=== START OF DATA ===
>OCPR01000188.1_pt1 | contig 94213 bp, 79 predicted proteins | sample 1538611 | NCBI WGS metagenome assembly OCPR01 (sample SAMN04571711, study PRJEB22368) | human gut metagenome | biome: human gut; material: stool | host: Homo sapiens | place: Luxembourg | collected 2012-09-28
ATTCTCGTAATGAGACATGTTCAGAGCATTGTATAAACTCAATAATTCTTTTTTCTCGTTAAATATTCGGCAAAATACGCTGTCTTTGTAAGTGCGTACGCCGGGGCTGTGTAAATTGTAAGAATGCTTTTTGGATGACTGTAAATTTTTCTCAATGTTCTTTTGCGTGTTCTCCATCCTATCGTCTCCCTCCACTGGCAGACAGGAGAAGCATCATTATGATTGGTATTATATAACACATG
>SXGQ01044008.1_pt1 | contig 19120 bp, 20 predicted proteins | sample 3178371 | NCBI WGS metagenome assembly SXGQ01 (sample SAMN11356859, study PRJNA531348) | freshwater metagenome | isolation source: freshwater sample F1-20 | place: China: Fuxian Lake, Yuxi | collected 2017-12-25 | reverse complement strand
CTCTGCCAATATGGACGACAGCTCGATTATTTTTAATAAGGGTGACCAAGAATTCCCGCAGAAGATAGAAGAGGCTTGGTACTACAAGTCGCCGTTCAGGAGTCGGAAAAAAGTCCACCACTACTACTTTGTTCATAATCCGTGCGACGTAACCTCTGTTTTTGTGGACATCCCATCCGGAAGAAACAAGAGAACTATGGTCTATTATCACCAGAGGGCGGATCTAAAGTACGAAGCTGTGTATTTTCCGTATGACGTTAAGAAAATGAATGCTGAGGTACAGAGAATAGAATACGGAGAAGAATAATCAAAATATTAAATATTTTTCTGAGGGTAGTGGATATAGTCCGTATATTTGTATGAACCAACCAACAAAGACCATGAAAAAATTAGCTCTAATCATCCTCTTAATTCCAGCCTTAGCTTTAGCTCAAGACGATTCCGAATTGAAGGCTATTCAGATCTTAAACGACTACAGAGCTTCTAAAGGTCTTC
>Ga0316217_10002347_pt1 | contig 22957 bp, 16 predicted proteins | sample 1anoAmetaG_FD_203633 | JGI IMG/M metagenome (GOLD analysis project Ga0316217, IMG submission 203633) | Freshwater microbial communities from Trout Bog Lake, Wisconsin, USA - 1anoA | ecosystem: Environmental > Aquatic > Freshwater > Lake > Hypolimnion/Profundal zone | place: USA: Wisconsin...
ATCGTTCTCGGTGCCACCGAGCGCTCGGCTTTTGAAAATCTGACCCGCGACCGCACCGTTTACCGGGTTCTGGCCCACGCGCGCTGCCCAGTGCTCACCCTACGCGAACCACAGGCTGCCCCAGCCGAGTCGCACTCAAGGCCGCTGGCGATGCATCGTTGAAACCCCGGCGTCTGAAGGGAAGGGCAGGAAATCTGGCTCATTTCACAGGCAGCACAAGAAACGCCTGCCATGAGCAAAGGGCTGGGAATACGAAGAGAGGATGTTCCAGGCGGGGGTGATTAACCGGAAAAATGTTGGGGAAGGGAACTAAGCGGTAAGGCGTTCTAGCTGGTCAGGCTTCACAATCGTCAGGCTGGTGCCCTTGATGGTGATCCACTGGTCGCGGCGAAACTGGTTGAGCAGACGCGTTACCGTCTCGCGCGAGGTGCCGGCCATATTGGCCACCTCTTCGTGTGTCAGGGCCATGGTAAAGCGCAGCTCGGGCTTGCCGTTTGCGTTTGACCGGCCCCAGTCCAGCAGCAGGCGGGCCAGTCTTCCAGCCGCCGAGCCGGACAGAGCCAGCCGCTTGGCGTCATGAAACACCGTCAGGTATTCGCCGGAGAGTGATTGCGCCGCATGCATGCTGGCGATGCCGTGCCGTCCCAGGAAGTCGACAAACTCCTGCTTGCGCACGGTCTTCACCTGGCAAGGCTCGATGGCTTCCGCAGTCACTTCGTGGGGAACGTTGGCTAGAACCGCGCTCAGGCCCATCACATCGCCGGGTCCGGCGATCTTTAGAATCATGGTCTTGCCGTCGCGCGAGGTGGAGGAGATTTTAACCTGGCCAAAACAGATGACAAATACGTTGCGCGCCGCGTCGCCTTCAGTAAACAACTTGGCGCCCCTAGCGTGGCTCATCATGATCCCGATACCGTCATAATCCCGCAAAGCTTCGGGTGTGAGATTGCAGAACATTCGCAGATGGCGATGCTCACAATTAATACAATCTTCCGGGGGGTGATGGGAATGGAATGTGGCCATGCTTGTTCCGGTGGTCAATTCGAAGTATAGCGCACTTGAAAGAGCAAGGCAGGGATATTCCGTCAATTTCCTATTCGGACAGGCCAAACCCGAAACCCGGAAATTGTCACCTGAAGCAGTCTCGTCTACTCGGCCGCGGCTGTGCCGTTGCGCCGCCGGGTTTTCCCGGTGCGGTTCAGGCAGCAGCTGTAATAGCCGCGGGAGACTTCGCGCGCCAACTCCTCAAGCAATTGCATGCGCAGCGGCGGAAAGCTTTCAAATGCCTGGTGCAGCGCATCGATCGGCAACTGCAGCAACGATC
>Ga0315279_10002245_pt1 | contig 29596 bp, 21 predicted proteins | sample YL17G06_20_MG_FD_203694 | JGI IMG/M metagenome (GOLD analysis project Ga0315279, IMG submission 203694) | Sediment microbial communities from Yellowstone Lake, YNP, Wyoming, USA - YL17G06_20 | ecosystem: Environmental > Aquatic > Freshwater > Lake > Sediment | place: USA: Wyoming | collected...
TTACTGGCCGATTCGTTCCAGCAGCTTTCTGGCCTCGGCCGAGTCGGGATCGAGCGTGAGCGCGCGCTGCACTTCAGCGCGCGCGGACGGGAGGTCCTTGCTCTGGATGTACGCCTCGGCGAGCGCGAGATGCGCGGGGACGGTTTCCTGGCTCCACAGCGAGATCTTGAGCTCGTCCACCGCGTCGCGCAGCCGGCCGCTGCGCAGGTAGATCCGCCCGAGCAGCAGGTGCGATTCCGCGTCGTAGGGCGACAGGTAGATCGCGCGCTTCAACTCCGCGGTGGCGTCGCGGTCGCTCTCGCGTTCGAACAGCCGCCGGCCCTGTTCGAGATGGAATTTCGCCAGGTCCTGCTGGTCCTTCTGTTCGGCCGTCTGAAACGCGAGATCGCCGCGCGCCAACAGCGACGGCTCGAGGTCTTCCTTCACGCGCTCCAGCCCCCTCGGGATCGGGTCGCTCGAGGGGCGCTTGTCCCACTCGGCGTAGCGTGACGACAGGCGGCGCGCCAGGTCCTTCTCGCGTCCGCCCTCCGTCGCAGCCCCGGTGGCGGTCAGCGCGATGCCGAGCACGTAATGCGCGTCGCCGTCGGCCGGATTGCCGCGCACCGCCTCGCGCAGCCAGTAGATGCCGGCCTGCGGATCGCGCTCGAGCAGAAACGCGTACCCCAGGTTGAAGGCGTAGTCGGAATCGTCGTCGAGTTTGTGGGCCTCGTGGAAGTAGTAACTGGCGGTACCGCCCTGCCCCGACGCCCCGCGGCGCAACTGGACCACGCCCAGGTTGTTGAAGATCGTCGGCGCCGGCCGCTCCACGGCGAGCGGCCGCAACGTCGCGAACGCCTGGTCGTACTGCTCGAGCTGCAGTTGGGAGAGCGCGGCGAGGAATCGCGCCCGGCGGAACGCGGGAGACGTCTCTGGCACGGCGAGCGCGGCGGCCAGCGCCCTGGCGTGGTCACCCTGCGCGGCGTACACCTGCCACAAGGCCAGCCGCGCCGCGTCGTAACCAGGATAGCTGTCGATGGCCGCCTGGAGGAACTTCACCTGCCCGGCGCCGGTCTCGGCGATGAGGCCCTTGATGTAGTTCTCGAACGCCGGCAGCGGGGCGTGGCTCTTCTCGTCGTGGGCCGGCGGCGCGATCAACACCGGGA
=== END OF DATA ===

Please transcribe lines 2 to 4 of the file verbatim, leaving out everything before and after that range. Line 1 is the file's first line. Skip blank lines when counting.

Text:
ATTCTCGTAATGAGACATGTTCAGAGCATTGTATAAACTCAATAATTCTTTTTTCTCGTTAAATATTCGGCAAAATACGCTGTCTTTGTAAGTGCGTACGCCGGGGCTGTGTAAATTGTAAGAATGCTTTTTGGATGACTGTAAATTTTTCTCAATGTTCTTTTGCGTGTTCTCCATCCTATCGTCTCCCTCCACTGGCAGACAGGAGAAGCATCATTATGATTGGTATTATATAACACATG
>SXGQ01044008.1_pt1 | contig 19120 bp, 20 predicted proteins | sample 3178371 | NCBI WGS metagenome assembly SXGQ01 (sample SAMN11356859, study PRJNA531348) | freshwater metagenome | isolation source: freshwater sample F1-20 | place: China: Fuxian Lake, Yuxi | collected 2017-12-25 | reverse complement strand
CTCTGCCAATATGGACGACAGCTCGATTATTTTTAATAAGGGTGACCAAGAATTCCCGCAGAAGATAGAAGAGGCTTGGTACTACAAGTCGCCGTTCAGGAGTCGGAAAAAAGTCCACCACTACTACTTTGTTCATAATCCGTGCGACGTAACCTCTGTTTTTGTGGACATCCCATCCGGAAGAAACAAGAGAACTATGGTCTATTATCACCAGAGGGCGGATCTAAAGTACGAAGCTGTGTATTTTCCGTATGACGTTAAGAAAATGAATGCTGAGGTACAGAGAATAGAATACGGAGAAGAATAATCAAAATATTAAATATTTTTCTGAGGGTAGTGGATATAGTCCGTATATTTGTATGAACCAACCAACAAAGACCATGAAAAAATTAGCTCTAATCATCCTCTTAATTCCAGCCTTAGCTTTAGCTCAAGACGATTCCGAATTGAAGGCTATTCAGATCTTAAACGACTACAGAGCTTCTAAAGGTCTTC